PreCommentary: This version actually resembles Sir Arthur Conan Doyle's plot (very unlike the 1960 version) but eviscerates the masculinist politics of the book by replacing Sir John Roxton with a woman and a kid!

Notes: Harmony Gold Pictures / Republic Pictures. 99 min.
George Challenger: John Rhys-Davies
Summerlee: David Warner
Malone: Eric McCormack
Malu: Nathania Stanford
Jim: Darren Peter Mercer
Jenny Nielson: Tamara Gorski

Producers: Frank Agrama, Norman Siderow, Daniele Lorenzano
Director: Timothy Bond
Screenplay: Peter Welbeck
Special Effects: Image Quest Ltd.

Summary: It is, appropriately, 1912. Malone bungles into the office of Gazette editor McArdle looking for an adventurous assignment (but no mention of Gladys Hungerford) and is sent to interview Challenger whose housekeeper (no wife Jessie) warns Malone about her employer. Malone poses as an Italian scientist, but Challenger sees through it, reveals him to be a Canadian (not Irish) journalist, and wrestles him down a flight of stairs where a policeman awaits. When Malone decides not to press charges and Challenger respects this enough to show him Maple White's sketchbook: "That, my young freind, is the Lost World"--Africa (not South America; they filmed in Zimbabwe)--and a pterodactyl which Challenger calls a "beast." Challenger recounts his visit to the dying Maple White, his own near fatal stabbing by a thief named Pedro which kept him from any more than a glimpse of the "lost world, and invokes mocked prophets: "Galileo, Darwin, Challenger!" since the British scientific community does not believe his claims. He decides to dare them all at a meeting later that day.

Challenger interrupts a ceremony honoring Professor Summerlee to gather a group to journey to prove his claims. Malone volunteers, Summerlee agrees to go but not if Challenger is going, a newsboy Jim and a woman Jenny Nielson volunteer but are laughingly dismissed. Jenny turns out to be a wildlife photographer and daughter of rich American contributors to the sciences, and goes, with animal rights sensibilities sneered at by Malone as "zebras' rights. Jim stows away. Challenger appears when Summerlee opens what turns out to be a blank map. And with a female guide, Malu, the six row for weeks until landing where they hear native drums. "We must be constantly on our guard." "Maybe they want their world to saty lost." When they reach the plateau, most are awed, but Summerlee, still skeptical, rejoins, "We've all seen igneous extrusions before." Pujo (= the book's Zambo) appears, but another of the party, Gomez, turns out to have been the brother of the thief Pedro who tried stabbing Challenger and was in turn killed. For vengeance, Gomez yanks down the rope used to haul the six onto the plateau so that there is no way back down.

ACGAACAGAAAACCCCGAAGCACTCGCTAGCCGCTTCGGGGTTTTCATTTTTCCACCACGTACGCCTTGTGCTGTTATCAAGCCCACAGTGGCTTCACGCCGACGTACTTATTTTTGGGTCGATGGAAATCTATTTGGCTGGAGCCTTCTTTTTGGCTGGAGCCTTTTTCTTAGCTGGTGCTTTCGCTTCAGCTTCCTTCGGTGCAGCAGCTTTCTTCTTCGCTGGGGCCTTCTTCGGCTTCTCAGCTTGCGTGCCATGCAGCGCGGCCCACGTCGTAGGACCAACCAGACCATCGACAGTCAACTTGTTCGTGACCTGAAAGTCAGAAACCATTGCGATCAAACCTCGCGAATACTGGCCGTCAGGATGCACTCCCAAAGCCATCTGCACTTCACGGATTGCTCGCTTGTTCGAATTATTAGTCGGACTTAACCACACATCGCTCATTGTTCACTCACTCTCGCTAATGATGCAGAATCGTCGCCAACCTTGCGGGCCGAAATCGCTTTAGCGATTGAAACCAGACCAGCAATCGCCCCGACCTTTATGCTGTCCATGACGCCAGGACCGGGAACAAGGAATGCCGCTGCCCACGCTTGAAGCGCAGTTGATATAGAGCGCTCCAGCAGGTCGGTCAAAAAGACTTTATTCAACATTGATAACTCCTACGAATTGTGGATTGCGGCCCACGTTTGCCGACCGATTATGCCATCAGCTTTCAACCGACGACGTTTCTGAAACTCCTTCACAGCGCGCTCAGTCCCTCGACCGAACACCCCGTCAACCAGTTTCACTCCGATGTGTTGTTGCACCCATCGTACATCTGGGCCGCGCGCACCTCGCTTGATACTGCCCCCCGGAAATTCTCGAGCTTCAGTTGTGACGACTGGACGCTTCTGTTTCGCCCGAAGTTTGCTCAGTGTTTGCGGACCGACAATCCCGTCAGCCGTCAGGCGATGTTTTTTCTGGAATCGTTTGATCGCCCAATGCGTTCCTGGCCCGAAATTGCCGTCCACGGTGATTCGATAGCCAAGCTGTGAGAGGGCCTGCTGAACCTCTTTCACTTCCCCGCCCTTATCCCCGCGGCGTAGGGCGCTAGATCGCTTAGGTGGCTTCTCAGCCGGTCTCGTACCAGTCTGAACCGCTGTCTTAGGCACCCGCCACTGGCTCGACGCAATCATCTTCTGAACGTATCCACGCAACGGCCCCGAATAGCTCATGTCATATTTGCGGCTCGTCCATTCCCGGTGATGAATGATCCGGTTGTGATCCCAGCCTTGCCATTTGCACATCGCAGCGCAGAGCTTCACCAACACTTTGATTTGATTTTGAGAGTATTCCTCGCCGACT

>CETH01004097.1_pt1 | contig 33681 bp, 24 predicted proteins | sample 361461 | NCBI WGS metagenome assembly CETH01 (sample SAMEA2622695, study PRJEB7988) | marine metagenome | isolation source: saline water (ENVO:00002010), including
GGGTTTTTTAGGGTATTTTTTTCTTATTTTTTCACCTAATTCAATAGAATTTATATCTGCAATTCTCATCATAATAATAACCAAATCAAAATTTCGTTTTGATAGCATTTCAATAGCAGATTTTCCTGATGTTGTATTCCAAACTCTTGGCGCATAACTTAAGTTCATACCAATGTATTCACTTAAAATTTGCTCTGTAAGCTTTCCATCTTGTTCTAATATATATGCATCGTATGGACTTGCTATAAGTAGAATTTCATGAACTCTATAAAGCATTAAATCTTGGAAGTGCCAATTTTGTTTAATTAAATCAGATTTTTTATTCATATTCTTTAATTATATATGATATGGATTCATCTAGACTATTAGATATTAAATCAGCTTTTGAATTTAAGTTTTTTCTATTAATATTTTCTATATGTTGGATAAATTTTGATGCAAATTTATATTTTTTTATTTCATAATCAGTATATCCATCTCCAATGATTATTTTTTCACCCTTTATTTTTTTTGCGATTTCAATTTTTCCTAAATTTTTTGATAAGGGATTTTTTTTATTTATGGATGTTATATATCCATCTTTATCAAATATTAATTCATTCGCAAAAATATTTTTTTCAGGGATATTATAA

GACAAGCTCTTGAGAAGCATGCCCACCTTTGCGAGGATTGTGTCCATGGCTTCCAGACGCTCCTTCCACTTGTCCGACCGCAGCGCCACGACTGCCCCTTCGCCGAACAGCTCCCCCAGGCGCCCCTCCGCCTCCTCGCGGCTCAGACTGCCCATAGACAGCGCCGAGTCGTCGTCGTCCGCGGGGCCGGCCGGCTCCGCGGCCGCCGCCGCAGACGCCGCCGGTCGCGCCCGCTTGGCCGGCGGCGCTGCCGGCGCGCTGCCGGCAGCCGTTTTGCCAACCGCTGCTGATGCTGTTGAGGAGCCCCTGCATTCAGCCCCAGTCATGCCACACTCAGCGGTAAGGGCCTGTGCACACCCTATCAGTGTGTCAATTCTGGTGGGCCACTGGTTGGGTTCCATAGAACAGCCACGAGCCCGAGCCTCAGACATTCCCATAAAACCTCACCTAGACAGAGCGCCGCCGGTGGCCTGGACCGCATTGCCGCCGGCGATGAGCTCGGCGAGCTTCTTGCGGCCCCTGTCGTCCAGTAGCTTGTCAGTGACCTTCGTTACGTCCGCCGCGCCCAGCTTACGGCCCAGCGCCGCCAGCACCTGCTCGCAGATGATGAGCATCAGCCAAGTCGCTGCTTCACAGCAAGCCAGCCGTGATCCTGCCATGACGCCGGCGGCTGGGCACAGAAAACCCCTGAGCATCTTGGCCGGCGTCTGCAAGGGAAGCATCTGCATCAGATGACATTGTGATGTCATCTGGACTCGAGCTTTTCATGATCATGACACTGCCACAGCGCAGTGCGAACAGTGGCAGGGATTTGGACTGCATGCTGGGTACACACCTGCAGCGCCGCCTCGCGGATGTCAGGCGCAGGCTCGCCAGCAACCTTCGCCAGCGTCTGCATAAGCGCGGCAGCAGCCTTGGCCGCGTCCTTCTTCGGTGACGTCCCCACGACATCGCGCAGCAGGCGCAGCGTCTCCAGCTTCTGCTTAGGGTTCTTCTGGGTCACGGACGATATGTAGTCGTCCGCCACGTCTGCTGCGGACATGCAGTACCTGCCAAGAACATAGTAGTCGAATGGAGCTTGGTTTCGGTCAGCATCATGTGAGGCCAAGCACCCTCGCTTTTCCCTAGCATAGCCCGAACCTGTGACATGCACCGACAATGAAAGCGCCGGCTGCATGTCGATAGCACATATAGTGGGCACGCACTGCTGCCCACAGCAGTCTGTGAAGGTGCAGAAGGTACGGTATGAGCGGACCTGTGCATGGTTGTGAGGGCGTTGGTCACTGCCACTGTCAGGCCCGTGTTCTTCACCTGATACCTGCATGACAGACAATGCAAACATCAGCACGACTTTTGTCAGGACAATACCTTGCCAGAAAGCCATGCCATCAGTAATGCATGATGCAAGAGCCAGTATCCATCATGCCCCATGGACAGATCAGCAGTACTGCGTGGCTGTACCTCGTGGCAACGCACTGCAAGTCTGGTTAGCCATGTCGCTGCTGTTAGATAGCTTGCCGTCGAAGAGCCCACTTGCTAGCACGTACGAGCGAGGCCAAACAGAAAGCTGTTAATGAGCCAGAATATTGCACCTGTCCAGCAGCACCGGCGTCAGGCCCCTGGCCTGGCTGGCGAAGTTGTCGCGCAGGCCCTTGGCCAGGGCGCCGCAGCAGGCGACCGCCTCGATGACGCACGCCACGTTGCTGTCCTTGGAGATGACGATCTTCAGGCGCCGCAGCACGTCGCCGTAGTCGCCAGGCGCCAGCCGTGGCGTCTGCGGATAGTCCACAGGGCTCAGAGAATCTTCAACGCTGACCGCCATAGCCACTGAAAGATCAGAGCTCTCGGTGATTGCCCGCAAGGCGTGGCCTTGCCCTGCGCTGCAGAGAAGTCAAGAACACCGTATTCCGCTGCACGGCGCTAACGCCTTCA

On the trek we see a white peacock and then apatosaurs. Summerlee falls through the ground into a cavern serving as a pterodactyl rookery. He is attacked but is hauled out of the hole. Jenny grows jealous of Malone's interest in Malu. Jim (not Malone) climbs to a high spot to get the lay of the land and sees a lake and a native. At night he tries to sneak off to the lake, but Malone catches him. Malu also is out walking and the three walk to the sulphurous lake. A "maneating dnosaur" approaches, but Malu gives them some kind of fruit to wipe on their faces and lo the dino sniffs but loses interest.